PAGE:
The Dura-Ace systems shaves off a little weight by using, for instance, aluminium for the front derailleur cage, rather than steel in the Ultegra version.
To be honest, though, I think the weight differential between Dura Ace and Ultegra is a moot point for the vast majority of riders. This probably includes you.
Unless you’ve got your body fat percentage down to 5% and, Bradley Wiggins-esque in 2012, you’ve shed virtually all of your upper body muscle, I’d suggest there are cheaper (and more performance enhancing) ways to reduce weight on the bike.
The 10 million mile question: how much better Dura-Ace is in performance terms? (Is Dura-Ace better in performance terms?)
People expend a lot of hot air (kilobytes?) trying to answer this (or at least trying to persuade others of their view). There is a more relevant question (or two):
- How much better will Dura-Ace make me in performance terms?
- Is the incremental performance improvement worth paying the extra cost over Ultegra?
Speaking personally, I find it highly unlikely that making the jump to Dura-Ace will increase my performance, or indeed enjoyment, on a ride. I would find it extremely hard to persuade myself to spend the extra moolah to go full Dura Ace.
Power To The (Prosperous) People
A key difference between the current generations of Ultegra and Dura-Ace is that the latter is available with an integrated power meter option.
I was about to say that this is the first time that a drivetrain manufacturer (Shimano, Campagnolo, SRAM) has offered a power meter as part of its groupset offering. Shimano, in its marketing bumf, certainly gave this impression.
Wrong though, as it happens. SRAM owns Quarq (purveyors of power) and they offer a chainset (or crankset) with integrated power meter as part of their top-of-the-range RED groupset.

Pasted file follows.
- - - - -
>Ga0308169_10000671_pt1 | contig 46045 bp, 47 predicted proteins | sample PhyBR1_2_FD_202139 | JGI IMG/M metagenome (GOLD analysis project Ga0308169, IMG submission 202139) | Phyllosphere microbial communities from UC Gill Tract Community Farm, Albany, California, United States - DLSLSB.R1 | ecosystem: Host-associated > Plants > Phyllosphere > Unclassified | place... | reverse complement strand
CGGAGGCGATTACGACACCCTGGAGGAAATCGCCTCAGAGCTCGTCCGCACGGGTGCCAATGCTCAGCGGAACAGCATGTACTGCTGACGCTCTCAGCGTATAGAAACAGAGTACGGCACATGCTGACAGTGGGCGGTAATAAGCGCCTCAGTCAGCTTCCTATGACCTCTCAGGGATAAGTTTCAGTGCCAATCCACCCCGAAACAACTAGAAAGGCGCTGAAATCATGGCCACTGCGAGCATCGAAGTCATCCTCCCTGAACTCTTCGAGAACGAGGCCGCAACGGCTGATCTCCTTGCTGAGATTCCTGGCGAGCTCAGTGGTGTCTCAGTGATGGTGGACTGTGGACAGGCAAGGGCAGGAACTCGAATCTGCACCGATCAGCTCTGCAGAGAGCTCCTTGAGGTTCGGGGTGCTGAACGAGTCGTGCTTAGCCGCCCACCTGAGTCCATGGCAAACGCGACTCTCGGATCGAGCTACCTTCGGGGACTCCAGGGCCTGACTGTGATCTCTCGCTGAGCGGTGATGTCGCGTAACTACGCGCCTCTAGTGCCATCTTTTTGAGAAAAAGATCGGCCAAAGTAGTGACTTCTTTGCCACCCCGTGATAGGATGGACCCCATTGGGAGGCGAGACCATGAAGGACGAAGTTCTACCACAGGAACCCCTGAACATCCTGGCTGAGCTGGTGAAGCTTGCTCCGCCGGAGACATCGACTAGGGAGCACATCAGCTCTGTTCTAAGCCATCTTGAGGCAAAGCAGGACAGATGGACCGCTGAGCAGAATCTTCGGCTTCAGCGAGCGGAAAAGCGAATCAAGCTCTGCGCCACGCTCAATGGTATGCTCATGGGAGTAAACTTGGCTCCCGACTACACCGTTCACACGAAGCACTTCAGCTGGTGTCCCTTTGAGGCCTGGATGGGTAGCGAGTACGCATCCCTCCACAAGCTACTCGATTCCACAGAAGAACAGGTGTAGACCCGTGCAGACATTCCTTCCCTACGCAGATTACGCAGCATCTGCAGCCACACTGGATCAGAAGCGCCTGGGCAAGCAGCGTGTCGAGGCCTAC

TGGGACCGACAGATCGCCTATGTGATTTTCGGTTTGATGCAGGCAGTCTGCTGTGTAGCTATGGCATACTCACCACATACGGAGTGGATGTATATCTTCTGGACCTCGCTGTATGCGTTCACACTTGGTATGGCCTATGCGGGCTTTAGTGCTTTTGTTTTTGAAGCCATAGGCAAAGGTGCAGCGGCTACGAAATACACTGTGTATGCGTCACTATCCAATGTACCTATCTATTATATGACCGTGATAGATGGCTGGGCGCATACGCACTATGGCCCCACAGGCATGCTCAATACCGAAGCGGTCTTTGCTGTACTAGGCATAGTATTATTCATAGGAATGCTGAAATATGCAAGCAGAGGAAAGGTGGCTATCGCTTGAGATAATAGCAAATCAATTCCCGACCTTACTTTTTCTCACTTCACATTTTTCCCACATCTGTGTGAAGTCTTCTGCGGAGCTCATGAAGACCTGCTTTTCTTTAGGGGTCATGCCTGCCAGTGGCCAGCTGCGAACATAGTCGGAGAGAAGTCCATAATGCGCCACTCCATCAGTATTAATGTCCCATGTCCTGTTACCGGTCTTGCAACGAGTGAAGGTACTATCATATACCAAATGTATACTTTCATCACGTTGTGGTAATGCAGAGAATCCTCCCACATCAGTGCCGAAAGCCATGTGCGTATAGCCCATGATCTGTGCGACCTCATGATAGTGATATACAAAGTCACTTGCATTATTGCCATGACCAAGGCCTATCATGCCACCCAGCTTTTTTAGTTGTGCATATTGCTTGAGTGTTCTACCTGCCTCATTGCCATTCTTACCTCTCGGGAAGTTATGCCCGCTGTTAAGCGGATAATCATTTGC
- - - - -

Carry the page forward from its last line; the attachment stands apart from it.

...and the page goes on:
Shimano probably represents the greater threat to 3rd party power meter makers though, given its market share and the potential in the future for power options to filter down to its Ultegra and 105 offerings.
Still, if you want an integrated Shimano power meter as part of your groupset purchase, then right now you have to go with Dura-Ace.
The Electronic Elephant In The Room
Finally, and since we mentioned the SRAM RED groupset (yes, we did…), there is a further similarity between Ultegra and Dura-Ace that you’d think Shimano would have rectified by now.
SRAM’s eTap system, which is only available with the Red groupset, is fully wireless. The shifters send wireless signals that control the derailleurs. Indeed, there is even a wireless hydraulic brake system, to further reduce the amount of cabling on the bike.
Both Ultegra Di2 and Dura-Ace Di2 use wires for their electronic shifting.
Cables run from the front shifters, through (generally) the bike frame, to the front and rear derailleurs in order to send the electronic signal that commands the motors there to shift gears.
There are some wireless elements to the newer generation Di2 systems (9150 and 8050). These can connect via private ANT+ and Bluetooth Smart to head units (i.e. Garmins) and smartphones and tablets, in order display current gear selections, configure the system and download firmware updates.
As part of this, as far as I can see, you can set the system up such that you simply choose whether to change up or down a gear. The system itself decides how it does that (i.e. whether it changes gear at the front or rear derailleur, or both…).
But Shimano still hasn’t introduced a fully wireless shifting system (yet…).
Show Don’t Tell
Ok, I appreciate I’ve thrown a lot of words at you. Perhaps you want to see a little vid-yo on the topic? Bring it all to life a bit?
Say no more Rodders. Mange tout, mange tout.
Here’s a useful summary of the Ultegra versus Dura-Ace differences, courtesy of the GCN Youtube channel:
Look. This is a website for sportive cyclists.
Unless I win the lottery, I’m unlikely to buy Dura-Ace for my bike and I’m guessing you’re in the same boat (which isn’t a super-yacht).
As you may have picked up from previous posts, I’m in the (glacial) process of upgrading from my current 105 setup to Ultegra (so far I’ve bought a whizzo new rear derailleur, cassette and chain).
I’m unlikely to recommend that you should choose Dura-Ace over Ultegra.
Still, it’s interesting to look at what you get when you go right to the top of Shimano’s range. Maybe some of those features will trickle down to 105 before too many years pass.
Right, who rides Dura-Ace and who rides Ultegra? Have you ridden both? What do you think? Let me know in the comments below! (please…)